Securities traded on the OTCQB must be registered with the Securities and Exchange Commission and the issuer must be current with its filings pursuant to Section 13 or 15(d) of the Securities Exchange Act of 1933, as amended, in order to maintain price quotation privileges on the OTCQB. If we fail to remain current in our reporting requirements, we could be removed from the OTCQB. As a result, the market liquidity of our securities could be severely adversely affected by limiting the ability of broker-dealers to trade our securities and the ability of stockholders to sell their securities in the secondary market. In addition, we may be unable to get re-listed on the OTCQB which may have an adverse material effect on our Company.

 

WE DO NOT EXPECT TO PAY DIVIDENDS IN THE FUTURE; ANY RETURN ON INVESTMENT MAY BE LIMITED TO THE VALUE OF OUR COMMON STOCK.

 

We do not currently anticipate paying cash dividends in the foreseeable future. The payment of dividends on our Common Stock will depend on earnings, financial condition and other business and economic factors affecting it at such time as the Board of Directors may consider relevant. Our current intention is to apply net earnings, if any, in the foreseeable future to increasing our capital base and development and marketing efforts. There can be no assurance that the Company will ever have sufficient earnings to declare and pay dividends to the holders of our Common Stock, and in any event, a decision to declare and pay dividends is at the sole discretion of the our Board of Directors. If we do not pay dividends, our Common Stock may be less valuable because a return on your investment will only occur if our stock price appreciates.

 

OUR COMMON STOCK COULD BE SUBJECT TO EXTREME VOLATILITY.

 

The trading price of our Common Stock may be affected by a number of factors, including events described in the risk factors set forth in this report, as well as our operating results, financial condition and other events or factors. In addition to the uncertainties relating to future operating performance and the profitability of operations, factors such as variations in interim financial results or various, as yet unpredictable, factors, many of which are beyond our control, may have a negative effect on the market price of our Common Stock. In recent years, broad stock market indices, in general, and smaller capitalization companies, in particular, have experienced substantial price fluctuations. In a volatile market, we may experience wide fluctuations in the market price of our Common Stock and wide bid-ask spreads. These fluctuations may have a negative effect on the market price of our Common Stock. In addition, the securities market has, from time to time, experienced significant price and volume fluctuations that are not related to the operating performance of particular companies. These market fluctuations may also materially and adversely affect the market price of our Common Stock.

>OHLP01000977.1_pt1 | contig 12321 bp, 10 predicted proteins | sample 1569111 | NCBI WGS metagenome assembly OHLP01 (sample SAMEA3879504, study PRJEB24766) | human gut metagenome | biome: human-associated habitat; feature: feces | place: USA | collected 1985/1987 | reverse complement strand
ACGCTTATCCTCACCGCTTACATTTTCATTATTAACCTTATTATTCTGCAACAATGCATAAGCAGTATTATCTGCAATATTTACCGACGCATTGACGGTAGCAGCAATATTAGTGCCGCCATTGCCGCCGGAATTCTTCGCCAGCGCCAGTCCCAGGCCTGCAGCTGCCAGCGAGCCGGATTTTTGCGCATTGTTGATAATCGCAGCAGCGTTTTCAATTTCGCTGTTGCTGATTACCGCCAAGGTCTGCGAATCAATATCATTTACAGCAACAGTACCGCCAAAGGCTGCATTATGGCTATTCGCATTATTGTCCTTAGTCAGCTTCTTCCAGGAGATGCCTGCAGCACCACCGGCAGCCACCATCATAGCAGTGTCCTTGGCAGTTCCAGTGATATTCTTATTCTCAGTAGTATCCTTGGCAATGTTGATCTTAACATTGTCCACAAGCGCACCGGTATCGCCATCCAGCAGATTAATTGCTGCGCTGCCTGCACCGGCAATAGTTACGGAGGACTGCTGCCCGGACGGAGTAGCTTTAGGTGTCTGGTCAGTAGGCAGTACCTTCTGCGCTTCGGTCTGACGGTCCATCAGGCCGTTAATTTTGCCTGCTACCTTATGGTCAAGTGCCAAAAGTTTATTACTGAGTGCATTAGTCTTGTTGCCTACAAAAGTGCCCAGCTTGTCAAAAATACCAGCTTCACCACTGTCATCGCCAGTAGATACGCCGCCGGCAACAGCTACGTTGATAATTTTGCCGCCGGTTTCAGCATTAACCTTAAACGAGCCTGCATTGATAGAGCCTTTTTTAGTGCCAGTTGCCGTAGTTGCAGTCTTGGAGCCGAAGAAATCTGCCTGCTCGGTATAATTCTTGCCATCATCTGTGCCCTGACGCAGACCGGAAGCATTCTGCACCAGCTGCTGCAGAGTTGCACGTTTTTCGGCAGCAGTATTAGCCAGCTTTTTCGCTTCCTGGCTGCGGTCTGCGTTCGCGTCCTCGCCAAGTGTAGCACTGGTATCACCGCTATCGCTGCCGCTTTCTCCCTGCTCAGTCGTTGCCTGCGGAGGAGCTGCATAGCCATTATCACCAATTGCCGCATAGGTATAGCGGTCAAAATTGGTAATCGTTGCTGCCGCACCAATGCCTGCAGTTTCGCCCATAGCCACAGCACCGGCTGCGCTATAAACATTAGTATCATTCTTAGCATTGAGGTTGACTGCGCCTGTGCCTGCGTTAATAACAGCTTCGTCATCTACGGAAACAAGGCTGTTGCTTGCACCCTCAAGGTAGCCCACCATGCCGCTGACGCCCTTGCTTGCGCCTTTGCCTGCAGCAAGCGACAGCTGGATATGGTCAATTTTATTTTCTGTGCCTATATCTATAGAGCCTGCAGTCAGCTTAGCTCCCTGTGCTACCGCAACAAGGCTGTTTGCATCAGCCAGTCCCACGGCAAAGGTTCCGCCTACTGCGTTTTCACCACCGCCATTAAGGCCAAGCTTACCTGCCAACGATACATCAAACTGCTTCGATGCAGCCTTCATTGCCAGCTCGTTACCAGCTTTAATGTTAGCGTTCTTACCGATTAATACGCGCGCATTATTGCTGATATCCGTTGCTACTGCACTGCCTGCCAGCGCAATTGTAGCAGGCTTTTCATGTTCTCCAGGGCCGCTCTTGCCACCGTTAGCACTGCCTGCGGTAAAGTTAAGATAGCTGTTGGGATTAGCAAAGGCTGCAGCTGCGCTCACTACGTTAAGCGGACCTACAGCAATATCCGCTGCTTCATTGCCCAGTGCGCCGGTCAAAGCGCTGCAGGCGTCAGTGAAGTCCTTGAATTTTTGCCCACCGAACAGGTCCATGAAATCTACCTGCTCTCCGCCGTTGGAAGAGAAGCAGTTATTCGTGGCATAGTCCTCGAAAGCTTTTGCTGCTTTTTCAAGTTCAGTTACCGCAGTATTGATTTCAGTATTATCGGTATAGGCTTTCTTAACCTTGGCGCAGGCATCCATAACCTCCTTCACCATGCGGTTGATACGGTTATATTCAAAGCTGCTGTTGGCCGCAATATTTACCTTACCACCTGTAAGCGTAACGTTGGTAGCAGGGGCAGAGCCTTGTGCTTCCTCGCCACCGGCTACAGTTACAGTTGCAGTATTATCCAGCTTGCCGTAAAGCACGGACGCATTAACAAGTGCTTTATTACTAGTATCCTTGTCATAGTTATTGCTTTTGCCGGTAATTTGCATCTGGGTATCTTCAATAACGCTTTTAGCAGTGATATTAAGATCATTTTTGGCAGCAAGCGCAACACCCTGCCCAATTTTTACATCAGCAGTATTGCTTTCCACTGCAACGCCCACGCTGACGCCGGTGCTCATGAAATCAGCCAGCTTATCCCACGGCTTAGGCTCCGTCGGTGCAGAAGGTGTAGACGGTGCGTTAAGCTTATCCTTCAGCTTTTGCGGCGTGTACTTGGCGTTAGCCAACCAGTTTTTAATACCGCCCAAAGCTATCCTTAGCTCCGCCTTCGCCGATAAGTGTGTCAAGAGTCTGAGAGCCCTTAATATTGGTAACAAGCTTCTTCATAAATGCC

10 
 

 

THERE IS A LARGE NUMBER OF AUTHORIZED BUT UNISSUED SHARES OF CAPITAL STOCK AVAILABLE FOR ISSUANCE, WHICH MAY RESULT IN SUBSTANTIAL DILUTION TO EXISTING SHAREHOLDERS.

 

Our Certificate of Incorporation authorizes the issuance of up to 1,500,000,000 shares of common stock, par value $0.001 and 5,000,000 shares of preferred stock, par value $0.001, of which 589,552,961 shares of common stock and no shares of preferred stock are currently outstanding as of September 20, 2016. Our Board of Directors has the ability to authorize the issuance of an additional 910,447,039 shares of common stock and 5,000,000 shares of preferred stock without shareholder approval. Any such issuance will result in substantial dilution to existing shareholders. In addition, the availability of such a large number of capital stock could be utilized, under certain circumstances, as a method of discouraging, delaying or preventing a change in control of the Company.

 

WE HAVE NEVER PAID COMMON STOCK DIVIDENDS AND HAVE NO PLANS TO PAY DIVIDENDS IN THE FUTURE, AS A RESULT OUR COMMON STOCK MAY BE LESS VALUABLE BECAUSE A RETURN ON AN INVESTOR’S INVESTMENT WILL ONLY OCCUR IF OUR STOCK PRICE APPRECIATES.